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Baroque Conversations

July 31, 2012

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Product Details

  • Original Release Date: February 10, 2012
  • Release Date: February 10, 2012
  • Label: Sony Classical
  • Record Company Required Metadata: Music file metadata contains unique purchase identifier. Learn more.
  • Total Length: 1:04:21
  • Genres:
  • ASIN: B008ILNJXS
  • Average Customer Review: 5.0 out of 5 stars  See all reviews (3 customer reviews)
  • Amazon Best Sellers Rank: #215,823 Paid in Albums (See Top 100 Paid in Albums)

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8 of 8 people found the following review helpful By Dr. Debra Jan Bibel TOP 500 REVIEWER on August 22, 2012
Format: Audio CD Verified Purchase
This is an original, highly intellectual concept album performed by a superb pianist. Imagine a time machine whose controls are unstable and take the listener on a musical ping-pong voyage from Baroque times to today's avant-garde. David Greilsammer's previous albums toyed with the notion of time juxtapositions, but it reaches proper development here because of his well-considered selections. We are invited to compare the series of pieces and attempt to find accord or argument. Rameau's Gavotte is an elegant, lively, melodic court dance with variations, one of which is slow, quiet, and thoughtful before a noisy galloping variation takes its place. Track 2, Morton Feldman's Piano Piece is a characteristically minimal gossamer, with wide space between notes; it is an echo of Rameau's slow interlude. Soler's brightly decorated Sontata of the High Baroque is the other end to this first sandwich of four. The second is of dance rhythms and begins with Couperin's Mysterious Barracades (itself a mysterious title). Its brief smooth rondo leads to Matan Portat's Whaam! [from Roy Lichenstein's comic book pop painting, presented on the notes and inner case]. This noisy, somewhat percussive, somewhat jazzy, somewhat atmospheric work is followed by a Handel Suite of dances (Allemande, Courante, Sarabande, and Gigue). Sandwich 3 first offers Froberger's very slow, free-metered, polyphonic Tombstone, an unusual exploration of multi-national influences. Its modern counterpart is Nimrod Sahar's On The Reddened Walls, a rubber-eraser (red erasures?) prepared piano composition in the manner of Cage that is likewise free in sound and tempo. Orlando Gibbon's Pavan and Galliard seems far from the liberal whims of its mates, but here their polyphony is the point of comparison.Read more ›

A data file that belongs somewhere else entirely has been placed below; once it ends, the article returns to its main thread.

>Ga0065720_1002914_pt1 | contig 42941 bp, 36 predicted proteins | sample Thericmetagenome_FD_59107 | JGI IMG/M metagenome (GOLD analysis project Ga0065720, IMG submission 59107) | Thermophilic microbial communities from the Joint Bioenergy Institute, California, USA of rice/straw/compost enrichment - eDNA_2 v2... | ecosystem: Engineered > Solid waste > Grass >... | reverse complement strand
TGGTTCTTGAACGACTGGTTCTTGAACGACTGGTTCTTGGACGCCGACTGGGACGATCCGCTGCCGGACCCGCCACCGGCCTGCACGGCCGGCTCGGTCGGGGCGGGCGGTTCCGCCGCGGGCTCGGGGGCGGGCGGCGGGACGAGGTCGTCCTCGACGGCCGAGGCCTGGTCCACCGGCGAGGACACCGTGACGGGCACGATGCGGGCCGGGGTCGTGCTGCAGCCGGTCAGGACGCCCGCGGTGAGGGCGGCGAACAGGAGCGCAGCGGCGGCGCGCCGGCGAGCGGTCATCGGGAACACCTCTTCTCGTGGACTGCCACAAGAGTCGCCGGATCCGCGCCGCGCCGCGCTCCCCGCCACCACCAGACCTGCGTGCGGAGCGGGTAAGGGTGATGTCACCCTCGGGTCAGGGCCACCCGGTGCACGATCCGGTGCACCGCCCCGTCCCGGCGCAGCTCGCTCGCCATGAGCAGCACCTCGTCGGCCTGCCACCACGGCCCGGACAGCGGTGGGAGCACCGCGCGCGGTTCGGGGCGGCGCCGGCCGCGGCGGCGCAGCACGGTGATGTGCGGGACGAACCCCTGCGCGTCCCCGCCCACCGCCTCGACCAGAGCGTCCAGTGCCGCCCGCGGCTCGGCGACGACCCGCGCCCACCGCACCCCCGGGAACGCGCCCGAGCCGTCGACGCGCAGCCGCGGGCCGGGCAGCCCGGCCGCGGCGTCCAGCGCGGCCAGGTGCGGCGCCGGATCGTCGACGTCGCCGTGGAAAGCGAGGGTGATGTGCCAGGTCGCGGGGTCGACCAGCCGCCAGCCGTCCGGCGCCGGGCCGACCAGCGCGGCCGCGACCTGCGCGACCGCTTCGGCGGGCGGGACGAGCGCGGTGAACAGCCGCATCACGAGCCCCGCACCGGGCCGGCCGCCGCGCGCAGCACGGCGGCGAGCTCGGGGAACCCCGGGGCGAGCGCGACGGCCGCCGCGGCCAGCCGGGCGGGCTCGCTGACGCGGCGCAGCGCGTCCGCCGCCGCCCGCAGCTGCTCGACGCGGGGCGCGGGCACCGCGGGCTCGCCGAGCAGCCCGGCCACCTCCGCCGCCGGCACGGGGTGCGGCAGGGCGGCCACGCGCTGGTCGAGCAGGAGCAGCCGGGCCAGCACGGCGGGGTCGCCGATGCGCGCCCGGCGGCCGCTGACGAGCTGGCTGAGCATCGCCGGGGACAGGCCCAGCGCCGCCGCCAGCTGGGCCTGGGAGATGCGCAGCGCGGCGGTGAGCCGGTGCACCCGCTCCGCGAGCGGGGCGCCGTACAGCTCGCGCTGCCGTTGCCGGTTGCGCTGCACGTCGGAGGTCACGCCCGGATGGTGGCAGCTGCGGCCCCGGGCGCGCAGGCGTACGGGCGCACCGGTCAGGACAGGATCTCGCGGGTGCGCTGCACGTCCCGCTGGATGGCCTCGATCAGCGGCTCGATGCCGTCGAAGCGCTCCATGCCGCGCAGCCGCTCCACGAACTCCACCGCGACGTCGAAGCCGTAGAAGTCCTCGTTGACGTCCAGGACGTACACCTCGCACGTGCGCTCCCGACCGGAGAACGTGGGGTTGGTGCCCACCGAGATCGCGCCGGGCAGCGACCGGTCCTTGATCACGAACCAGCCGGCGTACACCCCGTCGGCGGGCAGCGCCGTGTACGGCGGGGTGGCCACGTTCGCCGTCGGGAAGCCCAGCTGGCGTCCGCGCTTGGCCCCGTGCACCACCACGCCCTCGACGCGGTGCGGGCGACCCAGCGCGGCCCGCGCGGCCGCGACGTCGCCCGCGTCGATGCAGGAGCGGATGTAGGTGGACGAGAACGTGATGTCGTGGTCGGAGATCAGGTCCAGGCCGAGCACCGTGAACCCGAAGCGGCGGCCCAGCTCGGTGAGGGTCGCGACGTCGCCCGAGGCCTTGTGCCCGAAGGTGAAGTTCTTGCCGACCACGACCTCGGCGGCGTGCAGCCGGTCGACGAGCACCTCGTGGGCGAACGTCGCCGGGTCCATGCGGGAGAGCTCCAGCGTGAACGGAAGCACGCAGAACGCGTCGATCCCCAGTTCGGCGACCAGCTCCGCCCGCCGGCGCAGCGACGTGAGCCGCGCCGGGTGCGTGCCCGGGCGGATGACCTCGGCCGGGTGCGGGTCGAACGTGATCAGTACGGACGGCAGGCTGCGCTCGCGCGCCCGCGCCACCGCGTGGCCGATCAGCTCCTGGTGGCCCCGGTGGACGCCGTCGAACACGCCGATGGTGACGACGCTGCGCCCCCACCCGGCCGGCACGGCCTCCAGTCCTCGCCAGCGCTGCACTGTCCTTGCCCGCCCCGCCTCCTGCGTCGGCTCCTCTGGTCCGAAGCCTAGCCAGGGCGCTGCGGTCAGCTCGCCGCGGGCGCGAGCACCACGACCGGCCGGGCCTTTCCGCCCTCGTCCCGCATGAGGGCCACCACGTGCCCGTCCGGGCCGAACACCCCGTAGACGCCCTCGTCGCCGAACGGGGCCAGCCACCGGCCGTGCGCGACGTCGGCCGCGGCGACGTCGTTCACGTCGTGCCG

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4 of 4 people found the following review helpful By David Keymer TOP 1000 REVIEWERVINE VOICE on November 26, 2012
Format: Audio CD Verified Purchase
I didn't think it possible I'd find another piano recital I'd admire as much as I did David Greilsammer's 2007 Fantaisie-fantasme but I have -another album by Greilsammer, this time conceived as a set of conversations between the Baroque age and modernity.